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U.S. Securities and Exchange Commission

U.S. SECURITIES AND EXCHANGE COMMISSION

Litigation Release No. 20132 / May 30, 2007

SEC v. Barclays Bank PLC and Steven J. Landzberg, 07-CV-04427 (S.D.N.Y.)

Barclays Bank Pays $10.9 Million to Settle Charges of Insider Trading on Bankruptcy Creditor Committee Information

Barclays' Former Head Trader of Distressed Debt Also Pays $750,000

The Securities and Exchange Commission today filed a civil action against Barclays Bank PLC (Barclays) and Steven J. Landzberg (Landzberg), a former proprietary trader for Barclays' U.S. Distressed Debt Desk. The complaint, filed in the United States District Court for the Southern District of New York, alleges that Barclays and Landzberg engaged in securities fraud through a pattern of illegal insider trading.

According to the complaint, Barclays and Landzberg illegally traded millions of dollars of bond securities over eighteen months, while aware of material nonpublic information received through six creditors committees. Landzberg simultaneously served as Barclays' representative on the creditors committees and as its proprietary trader. Landzberg signed confidentiality agreements and committee bylaws on Barclays' behalf, and received material nonpublic information concerning the financial condition and prospects of the issuers, their most recent business plans, detailed management projections, contemplated financing alternatives, proprietary advisor analyses, and the timing and terms of proposed plans of reorganization. Between March 2002 and September 2003, the repeated illegal insider trading by Barclays and Landzberg breached fiduciary and other duties of trust or confidence.

The complaint alleges that Barclays and Landzberg misappropriated material nonpublic information by failing to disclose any of their trades to the creditors committees, issuers, or other sources of such information. In a few instances, Landzberg used purported "big boy letters" to advise his bond trading counterparties that Barclays may have possessed material nonpublic information. However, in no instance did Barclays or Landzberg disclose the material nonpublic information received from creditors committees to their bond trading counterparties. Three of the six committees were official unsecured creditors committees appointed by the Office of the United States Trustee under the auspices of the federal bankruptcy courts. Barclays served as "Chair" of two of these bankruptcy committees at the time of its illegal insider trading.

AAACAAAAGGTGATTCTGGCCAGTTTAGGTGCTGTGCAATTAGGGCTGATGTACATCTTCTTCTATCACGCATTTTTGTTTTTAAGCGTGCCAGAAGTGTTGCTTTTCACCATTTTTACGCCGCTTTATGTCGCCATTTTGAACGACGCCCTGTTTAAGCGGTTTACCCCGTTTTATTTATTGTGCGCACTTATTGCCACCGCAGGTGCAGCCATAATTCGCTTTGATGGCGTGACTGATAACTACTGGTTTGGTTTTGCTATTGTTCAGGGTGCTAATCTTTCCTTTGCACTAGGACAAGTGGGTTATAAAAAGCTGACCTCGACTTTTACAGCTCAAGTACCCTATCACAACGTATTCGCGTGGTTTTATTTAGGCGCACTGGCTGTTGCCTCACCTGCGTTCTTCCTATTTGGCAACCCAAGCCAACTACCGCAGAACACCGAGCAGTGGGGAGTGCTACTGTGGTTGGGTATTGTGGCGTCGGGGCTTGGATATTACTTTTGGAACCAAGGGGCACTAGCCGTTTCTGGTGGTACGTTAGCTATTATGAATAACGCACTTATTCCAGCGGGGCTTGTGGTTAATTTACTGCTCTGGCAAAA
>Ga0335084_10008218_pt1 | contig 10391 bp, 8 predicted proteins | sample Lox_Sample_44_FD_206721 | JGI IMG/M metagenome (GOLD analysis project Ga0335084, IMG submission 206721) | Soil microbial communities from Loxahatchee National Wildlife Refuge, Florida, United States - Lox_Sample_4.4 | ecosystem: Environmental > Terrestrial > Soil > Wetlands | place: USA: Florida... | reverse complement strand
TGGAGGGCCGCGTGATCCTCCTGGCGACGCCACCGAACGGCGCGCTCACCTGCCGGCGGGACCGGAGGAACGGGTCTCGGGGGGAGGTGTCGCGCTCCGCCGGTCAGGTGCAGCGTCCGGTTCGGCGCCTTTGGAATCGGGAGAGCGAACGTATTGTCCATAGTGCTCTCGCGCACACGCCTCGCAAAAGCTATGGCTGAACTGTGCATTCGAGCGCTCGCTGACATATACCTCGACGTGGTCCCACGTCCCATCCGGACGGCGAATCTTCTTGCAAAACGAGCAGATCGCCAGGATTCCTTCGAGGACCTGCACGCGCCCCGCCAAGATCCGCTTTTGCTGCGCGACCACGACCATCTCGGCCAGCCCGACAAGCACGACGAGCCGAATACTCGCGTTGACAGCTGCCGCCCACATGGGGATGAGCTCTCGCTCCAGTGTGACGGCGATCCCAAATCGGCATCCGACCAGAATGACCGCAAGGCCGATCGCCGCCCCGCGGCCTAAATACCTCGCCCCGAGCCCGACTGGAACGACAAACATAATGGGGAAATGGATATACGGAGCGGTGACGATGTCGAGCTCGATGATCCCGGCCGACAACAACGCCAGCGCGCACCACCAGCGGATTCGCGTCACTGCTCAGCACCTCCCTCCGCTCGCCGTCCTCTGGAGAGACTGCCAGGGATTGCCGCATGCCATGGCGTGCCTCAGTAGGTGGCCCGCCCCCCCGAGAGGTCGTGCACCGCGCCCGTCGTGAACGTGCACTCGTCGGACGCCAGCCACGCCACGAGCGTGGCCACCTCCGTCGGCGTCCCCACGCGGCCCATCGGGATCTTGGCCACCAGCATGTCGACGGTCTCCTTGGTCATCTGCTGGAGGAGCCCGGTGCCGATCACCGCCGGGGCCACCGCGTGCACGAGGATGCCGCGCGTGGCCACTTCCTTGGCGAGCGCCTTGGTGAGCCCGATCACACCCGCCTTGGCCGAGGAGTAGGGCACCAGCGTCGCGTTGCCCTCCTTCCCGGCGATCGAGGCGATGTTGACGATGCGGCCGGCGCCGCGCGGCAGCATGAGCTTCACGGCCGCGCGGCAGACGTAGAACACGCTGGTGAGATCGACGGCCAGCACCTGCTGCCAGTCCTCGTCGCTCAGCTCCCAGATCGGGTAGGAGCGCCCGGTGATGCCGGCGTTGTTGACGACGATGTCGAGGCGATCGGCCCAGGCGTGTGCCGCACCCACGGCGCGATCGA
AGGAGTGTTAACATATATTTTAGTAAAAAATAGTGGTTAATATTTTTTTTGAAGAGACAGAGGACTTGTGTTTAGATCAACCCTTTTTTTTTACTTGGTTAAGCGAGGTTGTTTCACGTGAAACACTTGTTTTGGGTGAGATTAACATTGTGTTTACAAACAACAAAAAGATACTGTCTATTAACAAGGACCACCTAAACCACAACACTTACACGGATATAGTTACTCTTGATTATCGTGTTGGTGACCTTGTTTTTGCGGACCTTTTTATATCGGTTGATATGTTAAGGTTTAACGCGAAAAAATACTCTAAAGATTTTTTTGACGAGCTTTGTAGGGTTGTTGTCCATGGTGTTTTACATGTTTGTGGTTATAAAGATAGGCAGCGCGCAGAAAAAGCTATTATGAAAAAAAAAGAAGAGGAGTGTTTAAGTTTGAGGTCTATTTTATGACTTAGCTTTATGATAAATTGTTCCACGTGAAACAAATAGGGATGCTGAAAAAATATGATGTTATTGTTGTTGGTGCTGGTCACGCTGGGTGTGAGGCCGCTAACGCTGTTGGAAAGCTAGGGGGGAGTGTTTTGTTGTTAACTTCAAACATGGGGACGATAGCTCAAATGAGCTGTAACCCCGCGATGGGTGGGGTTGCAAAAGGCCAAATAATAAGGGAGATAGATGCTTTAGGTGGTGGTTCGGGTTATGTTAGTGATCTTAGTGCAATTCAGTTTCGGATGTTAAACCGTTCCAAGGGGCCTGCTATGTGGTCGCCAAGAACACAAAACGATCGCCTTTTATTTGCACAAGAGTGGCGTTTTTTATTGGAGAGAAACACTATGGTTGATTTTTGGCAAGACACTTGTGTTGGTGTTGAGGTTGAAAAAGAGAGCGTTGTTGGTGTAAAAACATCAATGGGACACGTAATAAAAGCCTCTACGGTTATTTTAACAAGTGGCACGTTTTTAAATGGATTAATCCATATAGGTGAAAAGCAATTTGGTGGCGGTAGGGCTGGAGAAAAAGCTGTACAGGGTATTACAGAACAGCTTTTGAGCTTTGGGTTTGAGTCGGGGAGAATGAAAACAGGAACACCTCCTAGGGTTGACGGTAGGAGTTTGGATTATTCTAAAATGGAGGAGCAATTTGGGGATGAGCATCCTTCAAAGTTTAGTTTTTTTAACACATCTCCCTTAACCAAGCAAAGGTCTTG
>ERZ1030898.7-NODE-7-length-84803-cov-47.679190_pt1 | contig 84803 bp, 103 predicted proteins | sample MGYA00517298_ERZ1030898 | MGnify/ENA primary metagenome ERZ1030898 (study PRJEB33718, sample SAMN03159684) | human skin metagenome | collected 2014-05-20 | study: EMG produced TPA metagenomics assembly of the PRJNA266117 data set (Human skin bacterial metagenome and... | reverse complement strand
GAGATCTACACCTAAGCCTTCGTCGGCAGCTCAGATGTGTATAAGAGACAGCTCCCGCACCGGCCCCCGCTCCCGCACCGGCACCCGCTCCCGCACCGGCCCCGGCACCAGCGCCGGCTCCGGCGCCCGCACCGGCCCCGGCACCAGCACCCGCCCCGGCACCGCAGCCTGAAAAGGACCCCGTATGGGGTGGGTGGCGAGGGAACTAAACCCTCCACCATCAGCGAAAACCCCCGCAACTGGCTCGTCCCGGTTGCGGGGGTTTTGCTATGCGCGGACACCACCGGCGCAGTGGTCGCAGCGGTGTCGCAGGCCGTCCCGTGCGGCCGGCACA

The complaint further alleges that Barclays' senior management authorized Landzberg to buy and sell securities for Barclays' account while he served on bankruptcy creditors committees. Barclays' Compliance personnel failed to prevent the illegal insider trading, despite receiving notice that the proprietary desk had nonpublic information and should have been restricted from trading.

Barclays and Landzberg each consented, without admitting or denying the allegations in the Commission's complaint, to entry of final judgments permanently enjoining them from violations of Section 17(a) of the Securities Act of 1933, Section 10(b) of the Securities Exchange Act of 1934, and Rule 10b-5 thereunder. To settle the Commission's insider trading charges, Barclays also consented to entry of a court order requiring it to pay over $10.94 million: disgorgement of $3,971,736, prejudgment interest of $971,825, and a civil money penalty of $6,000,000. To settle the Commission's charges against him, Landzberg further consented to be permanently enjoined from participation in any creditors committee in any federal bankruptcy proceeding involving an issuer of securities, and to pay a civil money penalty of $750,000.

SEC Complaint in this matter

 

http://www.sec.gov/litigation/litreleases/2007/lr20132.htm


Modified: 05/30/2007